I’ve been reading a lot about the use of technology in education, about the connectivity of (and between) teachers and students. Ewan McIntosh and Alan November are responsible in part; I heard both of them speak at the BLC Conference in Boston in ’08. But a whole network of educators online have been steering my reading material in recent months. The Teach Paperless blog has been especially interesting and thought provoking.
So I’ve been reflecting about how teaching is done in general, and thinking about my teaching in particular. I think this is healthy and important to do. With a few years of experience, I think I’ve gotten better at reaching individual students and diversifying my approach to material; I’m certainly more comfortable leading and coaching than I was when just starting out. I am a better teacher. But I still teach in basically the same ways: provide a framework for the content, make it interesting, set up projects and assignments that allow students to engage with the material, have them learn from primary resources and from their partners, get them to think.
But I have a goal of integrating technology more into what I do in the classroom. Are there ways that technology can improve how kids learn, and improve how we assess what they are learning? Can we use computers for things other than word processing and fact retrieval? What if students build a class wiki or website for a project, use Google Docs to share information with partners, create video tutorials to share skills and content, participate in real time during class on Twitter, blog their creative writing instead of handing in paper? The answer is a resounding “Yes.” I’ve done several of these things in my class (student-created website on photosynthesis, Google Docs, video tutorials), and I’m looking to see if any others might also fit.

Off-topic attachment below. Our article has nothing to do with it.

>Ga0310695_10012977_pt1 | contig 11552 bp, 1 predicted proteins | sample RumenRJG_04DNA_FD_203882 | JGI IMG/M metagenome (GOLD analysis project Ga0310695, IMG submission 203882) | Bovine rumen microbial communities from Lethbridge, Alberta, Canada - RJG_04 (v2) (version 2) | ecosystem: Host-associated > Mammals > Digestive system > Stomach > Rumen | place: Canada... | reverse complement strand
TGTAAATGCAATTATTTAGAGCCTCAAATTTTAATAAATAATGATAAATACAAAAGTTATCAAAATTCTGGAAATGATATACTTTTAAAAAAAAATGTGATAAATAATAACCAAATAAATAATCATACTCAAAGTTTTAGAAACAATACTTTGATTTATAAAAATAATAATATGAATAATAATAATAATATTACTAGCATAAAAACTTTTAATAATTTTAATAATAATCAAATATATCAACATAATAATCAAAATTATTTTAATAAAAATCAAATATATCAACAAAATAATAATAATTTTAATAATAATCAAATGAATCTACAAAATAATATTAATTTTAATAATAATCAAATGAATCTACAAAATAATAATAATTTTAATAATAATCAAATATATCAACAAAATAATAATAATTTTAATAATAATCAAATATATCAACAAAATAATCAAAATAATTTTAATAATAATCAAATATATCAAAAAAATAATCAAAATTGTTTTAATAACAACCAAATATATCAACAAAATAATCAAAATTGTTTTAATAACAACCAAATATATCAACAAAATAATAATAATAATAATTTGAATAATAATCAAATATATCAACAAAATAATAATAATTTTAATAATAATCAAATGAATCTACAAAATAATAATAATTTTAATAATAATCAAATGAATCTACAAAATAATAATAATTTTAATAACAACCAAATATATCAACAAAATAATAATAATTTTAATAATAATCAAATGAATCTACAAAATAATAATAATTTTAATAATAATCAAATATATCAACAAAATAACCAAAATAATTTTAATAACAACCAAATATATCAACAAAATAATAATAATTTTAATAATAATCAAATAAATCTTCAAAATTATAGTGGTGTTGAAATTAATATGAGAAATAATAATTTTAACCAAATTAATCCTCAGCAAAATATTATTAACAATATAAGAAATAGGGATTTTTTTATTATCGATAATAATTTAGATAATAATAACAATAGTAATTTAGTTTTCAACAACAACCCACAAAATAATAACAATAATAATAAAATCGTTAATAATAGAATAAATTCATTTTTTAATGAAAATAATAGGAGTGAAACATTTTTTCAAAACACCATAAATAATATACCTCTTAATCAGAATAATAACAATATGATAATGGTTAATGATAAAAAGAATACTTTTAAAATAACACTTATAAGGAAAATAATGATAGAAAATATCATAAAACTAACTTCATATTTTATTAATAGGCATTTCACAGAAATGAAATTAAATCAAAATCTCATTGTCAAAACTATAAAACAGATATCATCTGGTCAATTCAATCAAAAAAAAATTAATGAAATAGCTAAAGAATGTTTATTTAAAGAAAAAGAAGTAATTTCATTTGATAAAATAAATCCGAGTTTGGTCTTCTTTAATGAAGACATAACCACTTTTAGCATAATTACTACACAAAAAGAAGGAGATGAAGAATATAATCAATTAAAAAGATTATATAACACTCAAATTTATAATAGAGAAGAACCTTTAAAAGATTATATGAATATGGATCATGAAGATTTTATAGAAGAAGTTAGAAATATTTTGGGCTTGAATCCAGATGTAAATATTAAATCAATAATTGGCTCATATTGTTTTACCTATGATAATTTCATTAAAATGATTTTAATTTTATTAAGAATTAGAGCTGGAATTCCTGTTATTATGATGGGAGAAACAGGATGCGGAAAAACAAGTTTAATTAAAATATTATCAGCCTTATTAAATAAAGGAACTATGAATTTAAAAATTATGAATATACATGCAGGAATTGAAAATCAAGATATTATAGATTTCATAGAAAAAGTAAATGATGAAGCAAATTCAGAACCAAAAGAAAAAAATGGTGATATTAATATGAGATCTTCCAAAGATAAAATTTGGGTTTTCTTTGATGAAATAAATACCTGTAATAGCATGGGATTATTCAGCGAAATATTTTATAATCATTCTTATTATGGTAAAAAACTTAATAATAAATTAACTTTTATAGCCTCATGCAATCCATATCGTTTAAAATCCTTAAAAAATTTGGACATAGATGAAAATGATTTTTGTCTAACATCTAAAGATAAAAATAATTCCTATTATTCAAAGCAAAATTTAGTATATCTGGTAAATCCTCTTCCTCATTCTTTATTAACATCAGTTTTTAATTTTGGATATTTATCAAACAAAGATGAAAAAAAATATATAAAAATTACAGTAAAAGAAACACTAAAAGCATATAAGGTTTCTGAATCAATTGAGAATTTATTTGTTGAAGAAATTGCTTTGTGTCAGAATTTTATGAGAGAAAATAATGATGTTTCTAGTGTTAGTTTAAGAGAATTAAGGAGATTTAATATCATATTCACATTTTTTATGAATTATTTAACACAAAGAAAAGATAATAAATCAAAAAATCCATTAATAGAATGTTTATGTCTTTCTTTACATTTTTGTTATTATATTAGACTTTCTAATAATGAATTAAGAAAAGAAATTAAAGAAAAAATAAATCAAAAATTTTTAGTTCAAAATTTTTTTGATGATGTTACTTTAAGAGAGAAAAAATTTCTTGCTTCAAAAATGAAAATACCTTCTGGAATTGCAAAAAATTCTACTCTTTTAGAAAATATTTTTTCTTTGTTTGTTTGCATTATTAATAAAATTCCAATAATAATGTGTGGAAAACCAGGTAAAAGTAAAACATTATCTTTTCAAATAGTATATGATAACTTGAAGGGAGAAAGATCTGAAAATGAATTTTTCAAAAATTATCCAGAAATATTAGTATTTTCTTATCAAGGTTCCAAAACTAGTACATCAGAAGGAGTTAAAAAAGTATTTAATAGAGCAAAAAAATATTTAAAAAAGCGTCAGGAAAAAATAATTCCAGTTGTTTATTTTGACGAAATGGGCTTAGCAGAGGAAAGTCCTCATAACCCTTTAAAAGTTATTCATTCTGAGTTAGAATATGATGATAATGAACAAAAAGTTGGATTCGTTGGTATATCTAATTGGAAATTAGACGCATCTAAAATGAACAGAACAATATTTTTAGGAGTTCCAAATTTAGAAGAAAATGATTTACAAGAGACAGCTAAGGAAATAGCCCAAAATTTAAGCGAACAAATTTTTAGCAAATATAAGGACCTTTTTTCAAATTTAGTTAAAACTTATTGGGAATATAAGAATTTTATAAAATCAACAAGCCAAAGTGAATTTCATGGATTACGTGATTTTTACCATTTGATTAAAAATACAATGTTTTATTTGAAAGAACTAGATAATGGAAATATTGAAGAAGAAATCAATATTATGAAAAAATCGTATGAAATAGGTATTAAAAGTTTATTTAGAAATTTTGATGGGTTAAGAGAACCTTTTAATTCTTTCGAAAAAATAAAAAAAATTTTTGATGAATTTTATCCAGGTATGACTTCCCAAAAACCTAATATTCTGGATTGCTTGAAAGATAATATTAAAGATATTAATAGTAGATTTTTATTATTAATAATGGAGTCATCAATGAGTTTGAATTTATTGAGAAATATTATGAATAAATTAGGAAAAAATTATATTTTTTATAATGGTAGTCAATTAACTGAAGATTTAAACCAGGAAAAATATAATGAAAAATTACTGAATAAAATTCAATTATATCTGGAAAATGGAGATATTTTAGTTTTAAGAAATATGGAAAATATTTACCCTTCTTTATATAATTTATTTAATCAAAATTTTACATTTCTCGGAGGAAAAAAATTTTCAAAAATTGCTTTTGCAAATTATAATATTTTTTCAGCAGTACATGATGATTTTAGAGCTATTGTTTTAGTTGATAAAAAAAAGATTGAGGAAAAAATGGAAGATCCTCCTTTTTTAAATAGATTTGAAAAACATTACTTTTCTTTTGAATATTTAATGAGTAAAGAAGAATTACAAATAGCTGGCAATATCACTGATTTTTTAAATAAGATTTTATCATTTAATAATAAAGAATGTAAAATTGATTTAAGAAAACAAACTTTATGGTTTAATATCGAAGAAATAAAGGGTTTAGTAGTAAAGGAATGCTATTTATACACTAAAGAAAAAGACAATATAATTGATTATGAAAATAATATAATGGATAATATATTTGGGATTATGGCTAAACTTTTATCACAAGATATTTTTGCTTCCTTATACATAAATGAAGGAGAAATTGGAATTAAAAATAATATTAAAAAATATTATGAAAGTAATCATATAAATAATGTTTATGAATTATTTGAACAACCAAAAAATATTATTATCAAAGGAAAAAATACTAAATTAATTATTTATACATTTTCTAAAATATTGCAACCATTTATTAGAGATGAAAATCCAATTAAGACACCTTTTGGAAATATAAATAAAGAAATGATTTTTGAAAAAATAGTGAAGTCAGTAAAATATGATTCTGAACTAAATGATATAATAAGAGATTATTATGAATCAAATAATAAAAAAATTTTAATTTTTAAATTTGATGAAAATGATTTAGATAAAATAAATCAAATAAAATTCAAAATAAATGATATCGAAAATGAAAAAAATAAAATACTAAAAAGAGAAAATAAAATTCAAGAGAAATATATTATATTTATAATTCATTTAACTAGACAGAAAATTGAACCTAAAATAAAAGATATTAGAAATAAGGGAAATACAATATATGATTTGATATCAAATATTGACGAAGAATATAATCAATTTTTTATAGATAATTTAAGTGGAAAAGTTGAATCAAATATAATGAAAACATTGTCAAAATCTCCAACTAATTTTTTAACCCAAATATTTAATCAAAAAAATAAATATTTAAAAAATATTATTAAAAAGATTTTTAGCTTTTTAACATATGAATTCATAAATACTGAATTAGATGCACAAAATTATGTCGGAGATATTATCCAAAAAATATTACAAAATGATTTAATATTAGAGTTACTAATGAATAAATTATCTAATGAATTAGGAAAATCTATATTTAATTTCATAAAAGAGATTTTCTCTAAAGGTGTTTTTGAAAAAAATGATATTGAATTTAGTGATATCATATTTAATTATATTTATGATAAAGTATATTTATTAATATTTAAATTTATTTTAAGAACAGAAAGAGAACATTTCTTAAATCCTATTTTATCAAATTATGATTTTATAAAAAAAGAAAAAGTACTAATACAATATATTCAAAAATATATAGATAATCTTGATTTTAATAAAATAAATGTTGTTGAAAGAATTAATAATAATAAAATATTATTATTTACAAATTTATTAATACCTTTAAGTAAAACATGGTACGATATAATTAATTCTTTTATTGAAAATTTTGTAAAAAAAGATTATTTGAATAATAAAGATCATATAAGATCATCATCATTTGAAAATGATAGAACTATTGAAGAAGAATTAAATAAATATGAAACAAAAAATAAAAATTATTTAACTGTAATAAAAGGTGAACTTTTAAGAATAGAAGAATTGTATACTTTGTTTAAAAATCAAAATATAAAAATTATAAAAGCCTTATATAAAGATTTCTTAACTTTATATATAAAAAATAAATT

That much said, there are several decidedly low-tech aspects of my class that I have no plans to change. My students spend time outside in the woods to learn about classification and ecology, we make sourdough bread from a wild starter to appreciate the beneficial role of bacteria, and we’re planning to plant a small garden this spring. Those units (and others like them) aren’t going away. The experiential nature of those projects provides hands-on opportunities for learning that can’t be replicated by software. So any change or experiment with technology needs to be done with the goal to improve and facilitate student learning. It can’t be just for novelty’s sake.
I’ve been happy to connect with many educators on Twitter. They share ideas for projects, software, current events. It’s a large, vibrant, interactive community. I found many teachers via the Twitter4Teachers wiki; you can add a brief line about what you teach, as well as links to your website, blog, or Twitter account. Here’s a bit of what I’ve been reading (thanks to many folks online):
Dangerously Irrelevant: http://www.dangerouslyirrelevant.org/
Ewan McIntosh edu.blogs.com http://edu.blogs.com/edublogs/
Open Culture: http://www.openculture.com/
Teach Paperless: http://teachpaperless.blogspot.com/
The Technology Sandbox: http://nccstechinitiatives.blogspot.com/
Twitter 4 Teachers wiki: http://twitter4teachers.pbworks.com/
As this post is also about connectivity, I’m curious to hear what sites and projects have been helpful to you and your class.